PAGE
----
I had no idea what 2017 had in store for me when it started. I had just wrapped a 9-month project and was still figuring out what my business was actually going to be. I wondered if I needed a marketing plan, or to join some kind of networking group. I was looking for inspiration and clarity. I had a rough roadmap, but wanted a path that was a little more defined.

I spent some time thinking, and then I started doing. I found an opportunity to work with someone I’ve known and respected for years. I spent three months traveling around the world working on a passion project. I built new partnerships, strengthened existing ones, and fulfilled my main goal of helping business owners. I defined my niche of managing/organizing creatives. I taught some business workshops and got really positive feedback. I seized every opportunity, went on some adventures, and just generally enjoyed my life.

The year was not at all what I expected; it was so much better. I thought I had a logical plan, but my instincts told me to shift gears and I’m glad I listened. I’ll never negate the importance of setting goals and being prepared for the future, but you don’t always know how things may change. An intention you set today might not be practical in a month, and that doesn’t mean you’ve failed. Maybe you just made a better choice or found a new direction. So while it’s not bad to make plans or strive for new achievements, please don’t get so focused on the end point that you miss other opportunities along the way. Listen to your intuition, because it just might lead you to exceed your own expectations.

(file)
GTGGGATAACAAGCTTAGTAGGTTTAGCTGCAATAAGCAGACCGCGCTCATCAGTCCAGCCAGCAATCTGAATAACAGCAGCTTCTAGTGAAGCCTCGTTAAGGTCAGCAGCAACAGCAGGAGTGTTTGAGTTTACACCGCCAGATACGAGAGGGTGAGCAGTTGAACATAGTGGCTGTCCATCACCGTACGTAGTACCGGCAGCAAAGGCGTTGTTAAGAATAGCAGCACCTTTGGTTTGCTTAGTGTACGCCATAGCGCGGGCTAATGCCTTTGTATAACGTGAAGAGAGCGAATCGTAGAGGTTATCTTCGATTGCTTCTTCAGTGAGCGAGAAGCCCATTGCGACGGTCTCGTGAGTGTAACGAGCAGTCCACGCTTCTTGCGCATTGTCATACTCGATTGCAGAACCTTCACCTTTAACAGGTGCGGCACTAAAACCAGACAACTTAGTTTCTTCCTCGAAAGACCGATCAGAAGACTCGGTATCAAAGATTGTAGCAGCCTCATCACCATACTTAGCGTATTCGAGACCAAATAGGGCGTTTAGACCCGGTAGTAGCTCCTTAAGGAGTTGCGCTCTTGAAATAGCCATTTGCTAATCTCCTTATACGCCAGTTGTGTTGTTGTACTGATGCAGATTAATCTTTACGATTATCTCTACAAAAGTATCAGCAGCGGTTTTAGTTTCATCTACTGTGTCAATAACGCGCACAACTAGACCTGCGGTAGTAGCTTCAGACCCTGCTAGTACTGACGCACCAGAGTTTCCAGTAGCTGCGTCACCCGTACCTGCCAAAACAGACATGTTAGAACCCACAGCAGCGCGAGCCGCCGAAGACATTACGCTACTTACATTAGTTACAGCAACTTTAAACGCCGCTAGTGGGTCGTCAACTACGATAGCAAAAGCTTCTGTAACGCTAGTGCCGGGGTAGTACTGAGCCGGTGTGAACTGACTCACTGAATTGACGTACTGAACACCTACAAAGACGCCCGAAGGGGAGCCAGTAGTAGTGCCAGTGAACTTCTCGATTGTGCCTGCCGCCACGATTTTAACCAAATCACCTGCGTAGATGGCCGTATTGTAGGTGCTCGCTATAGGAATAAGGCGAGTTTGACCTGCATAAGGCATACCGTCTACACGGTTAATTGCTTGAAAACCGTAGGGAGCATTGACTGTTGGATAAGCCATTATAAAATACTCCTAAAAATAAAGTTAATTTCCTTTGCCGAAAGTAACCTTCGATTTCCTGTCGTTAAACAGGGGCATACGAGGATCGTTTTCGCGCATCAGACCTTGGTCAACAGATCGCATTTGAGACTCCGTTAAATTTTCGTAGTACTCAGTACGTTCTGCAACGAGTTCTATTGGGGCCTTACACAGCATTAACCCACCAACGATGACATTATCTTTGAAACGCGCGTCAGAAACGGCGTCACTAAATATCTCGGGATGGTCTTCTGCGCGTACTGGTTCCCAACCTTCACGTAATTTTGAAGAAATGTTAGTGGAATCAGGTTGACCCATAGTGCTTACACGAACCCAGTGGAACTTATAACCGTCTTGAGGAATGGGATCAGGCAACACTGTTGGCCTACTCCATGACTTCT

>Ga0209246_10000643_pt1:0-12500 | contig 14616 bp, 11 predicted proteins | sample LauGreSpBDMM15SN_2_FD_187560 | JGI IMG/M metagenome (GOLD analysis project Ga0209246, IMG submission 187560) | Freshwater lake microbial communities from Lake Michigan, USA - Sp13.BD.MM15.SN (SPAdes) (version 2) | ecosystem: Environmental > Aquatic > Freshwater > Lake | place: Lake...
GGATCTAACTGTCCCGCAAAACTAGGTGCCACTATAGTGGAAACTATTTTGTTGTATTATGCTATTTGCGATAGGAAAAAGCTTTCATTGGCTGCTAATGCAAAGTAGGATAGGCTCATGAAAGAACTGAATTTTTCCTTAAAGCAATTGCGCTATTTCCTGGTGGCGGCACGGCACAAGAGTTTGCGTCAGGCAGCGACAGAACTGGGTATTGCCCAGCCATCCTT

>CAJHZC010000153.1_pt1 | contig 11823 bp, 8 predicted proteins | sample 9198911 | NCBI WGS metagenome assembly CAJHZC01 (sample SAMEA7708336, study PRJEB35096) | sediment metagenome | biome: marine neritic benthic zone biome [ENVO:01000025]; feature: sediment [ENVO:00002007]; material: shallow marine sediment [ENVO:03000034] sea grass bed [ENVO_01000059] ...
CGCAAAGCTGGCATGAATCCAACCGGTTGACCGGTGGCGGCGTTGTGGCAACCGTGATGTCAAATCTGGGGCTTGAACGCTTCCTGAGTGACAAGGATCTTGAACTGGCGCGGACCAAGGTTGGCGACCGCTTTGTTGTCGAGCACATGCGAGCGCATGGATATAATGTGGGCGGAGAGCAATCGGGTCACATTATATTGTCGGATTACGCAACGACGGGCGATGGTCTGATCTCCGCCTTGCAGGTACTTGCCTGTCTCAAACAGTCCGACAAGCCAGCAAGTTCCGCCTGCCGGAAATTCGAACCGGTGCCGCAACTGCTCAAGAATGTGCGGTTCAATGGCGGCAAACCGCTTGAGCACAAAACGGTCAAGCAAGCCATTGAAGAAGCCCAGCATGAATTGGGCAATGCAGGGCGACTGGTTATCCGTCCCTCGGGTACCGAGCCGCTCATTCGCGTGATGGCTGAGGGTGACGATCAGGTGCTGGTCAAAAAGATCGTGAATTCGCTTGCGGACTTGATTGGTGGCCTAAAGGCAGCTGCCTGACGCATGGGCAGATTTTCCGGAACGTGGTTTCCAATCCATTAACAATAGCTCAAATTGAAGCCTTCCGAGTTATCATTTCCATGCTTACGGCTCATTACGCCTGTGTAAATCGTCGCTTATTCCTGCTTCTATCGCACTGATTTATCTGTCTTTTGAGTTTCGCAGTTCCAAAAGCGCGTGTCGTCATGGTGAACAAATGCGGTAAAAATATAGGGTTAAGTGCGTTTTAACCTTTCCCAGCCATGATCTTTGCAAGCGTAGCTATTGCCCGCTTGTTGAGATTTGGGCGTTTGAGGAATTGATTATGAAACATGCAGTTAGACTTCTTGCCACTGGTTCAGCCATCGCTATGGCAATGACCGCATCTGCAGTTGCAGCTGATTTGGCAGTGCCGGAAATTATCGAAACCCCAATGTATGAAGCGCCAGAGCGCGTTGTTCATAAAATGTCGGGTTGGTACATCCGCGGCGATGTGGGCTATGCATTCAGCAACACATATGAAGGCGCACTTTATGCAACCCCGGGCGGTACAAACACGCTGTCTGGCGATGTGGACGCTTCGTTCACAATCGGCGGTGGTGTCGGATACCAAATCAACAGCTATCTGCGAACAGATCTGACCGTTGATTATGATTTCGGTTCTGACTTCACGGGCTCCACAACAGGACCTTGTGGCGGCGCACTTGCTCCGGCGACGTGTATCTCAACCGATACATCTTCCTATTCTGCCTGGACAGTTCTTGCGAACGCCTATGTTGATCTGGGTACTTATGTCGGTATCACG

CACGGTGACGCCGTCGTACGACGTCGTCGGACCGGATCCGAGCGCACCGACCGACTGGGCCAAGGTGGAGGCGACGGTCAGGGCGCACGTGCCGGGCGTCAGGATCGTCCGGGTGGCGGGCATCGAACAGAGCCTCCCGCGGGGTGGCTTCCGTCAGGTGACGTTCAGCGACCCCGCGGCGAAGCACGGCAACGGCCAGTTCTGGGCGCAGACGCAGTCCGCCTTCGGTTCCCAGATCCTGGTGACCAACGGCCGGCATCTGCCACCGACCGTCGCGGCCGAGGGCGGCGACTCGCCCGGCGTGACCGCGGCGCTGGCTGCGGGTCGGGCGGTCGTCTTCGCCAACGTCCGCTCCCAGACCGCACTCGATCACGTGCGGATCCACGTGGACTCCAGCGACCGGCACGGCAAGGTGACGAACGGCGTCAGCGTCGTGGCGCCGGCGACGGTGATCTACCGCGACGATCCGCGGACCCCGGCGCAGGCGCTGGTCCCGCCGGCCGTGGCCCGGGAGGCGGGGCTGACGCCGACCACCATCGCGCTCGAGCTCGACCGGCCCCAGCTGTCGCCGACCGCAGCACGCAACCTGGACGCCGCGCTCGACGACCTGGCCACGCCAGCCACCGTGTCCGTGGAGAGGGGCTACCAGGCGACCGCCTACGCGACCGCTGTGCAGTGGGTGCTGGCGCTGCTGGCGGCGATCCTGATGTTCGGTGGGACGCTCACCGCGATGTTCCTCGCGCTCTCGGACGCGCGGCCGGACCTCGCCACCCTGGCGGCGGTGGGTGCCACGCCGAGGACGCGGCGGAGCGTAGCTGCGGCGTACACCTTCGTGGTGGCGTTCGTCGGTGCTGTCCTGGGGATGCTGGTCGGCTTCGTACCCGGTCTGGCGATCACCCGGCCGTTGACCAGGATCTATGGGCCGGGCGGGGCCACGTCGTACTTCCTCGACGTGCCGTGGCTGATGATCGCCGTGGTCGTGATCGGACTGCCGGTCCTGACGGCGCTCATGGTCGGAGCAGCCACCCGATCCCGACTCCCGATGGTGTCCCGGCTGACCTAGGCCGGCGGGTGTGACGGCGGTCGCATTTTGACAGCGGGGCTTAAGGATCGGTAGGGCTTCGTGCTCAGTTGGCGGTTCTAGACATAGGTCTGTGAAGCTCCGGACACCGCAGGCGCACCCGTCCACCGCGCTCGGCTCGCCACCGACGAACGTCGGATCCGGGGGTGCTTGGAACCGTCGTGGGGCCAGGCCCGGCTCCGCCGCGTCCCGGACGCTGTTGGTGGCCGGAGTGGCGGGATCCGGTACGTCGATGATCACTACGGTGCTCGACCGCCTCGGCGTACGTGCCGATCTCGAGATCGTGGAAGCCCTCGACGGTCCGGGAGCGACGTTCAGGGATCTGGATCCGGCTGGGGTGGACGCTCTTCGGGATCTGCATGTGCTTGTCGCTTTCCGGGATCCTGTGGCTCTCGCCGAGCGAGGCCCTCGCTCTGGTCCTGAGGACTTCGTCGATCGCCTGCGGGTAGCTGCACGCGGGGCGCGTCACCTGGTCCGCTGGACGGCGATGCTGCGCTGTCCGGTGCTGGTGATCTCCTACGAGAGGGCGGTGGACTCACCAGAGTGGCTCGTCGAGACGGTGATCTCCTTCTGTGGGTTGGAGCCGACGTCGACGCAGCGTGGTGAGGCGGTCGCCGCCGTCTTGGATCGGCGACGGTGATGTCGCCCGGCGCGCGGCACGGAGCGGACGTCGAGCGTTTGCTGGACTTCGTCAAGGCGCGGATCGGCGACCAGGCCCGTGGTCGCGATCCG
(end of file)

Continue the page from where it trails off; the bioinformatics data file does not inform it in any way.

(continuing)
I hope you enjoy these last few days of the year, and that 2018 offers more optimism and happiness for all of us!


One of my adventures this year took me to the beautiful village of Howth in Ireland.

One of my adventures this year took me to the beautiful village of Howth in Ireland.

When Work and Passion Collide

75 days. 25 cities. 5 countries. 190 interviews, with people ranging in age from 12-74, representing at least 25 countries. I spent my summer following U2 around the world, meeting incredible people, hearing inspiring stories, and immersing myself into an amazing community. Working on “Dream Out Loud” was a dream come true, and it’s no exaggeration to say it’s been life-changing. I’ve been home for a few weeks now, but I am still processing all that’s happened, and will probably continue to do so for a while.

I took on this project in the first place because it was something I was passionate about. I didn’t see a down side to mixing my work with two things I love – travel and U2 concerts. It turned out to be everything I thought it would be, and more. Of course, it wasn’t without its challenges – several long days of work and travel, dealing with heightened security at the different venues, fighting weather issues, etc. And, for some reason, the band didn’t invite us to travel with them on their private plane, so we drove thousands of miles across the US in a PT Cruiser. But, we easily overcame those obstacles (with the exception of the incessant rain in Berlin), and they won’t be what I remember when I look back on what we created with this documentary. Instead, I will cherish the experiences I had, the connections I made, and the lessons I learned.


“Sometimes You Can’t Make It On Your Own”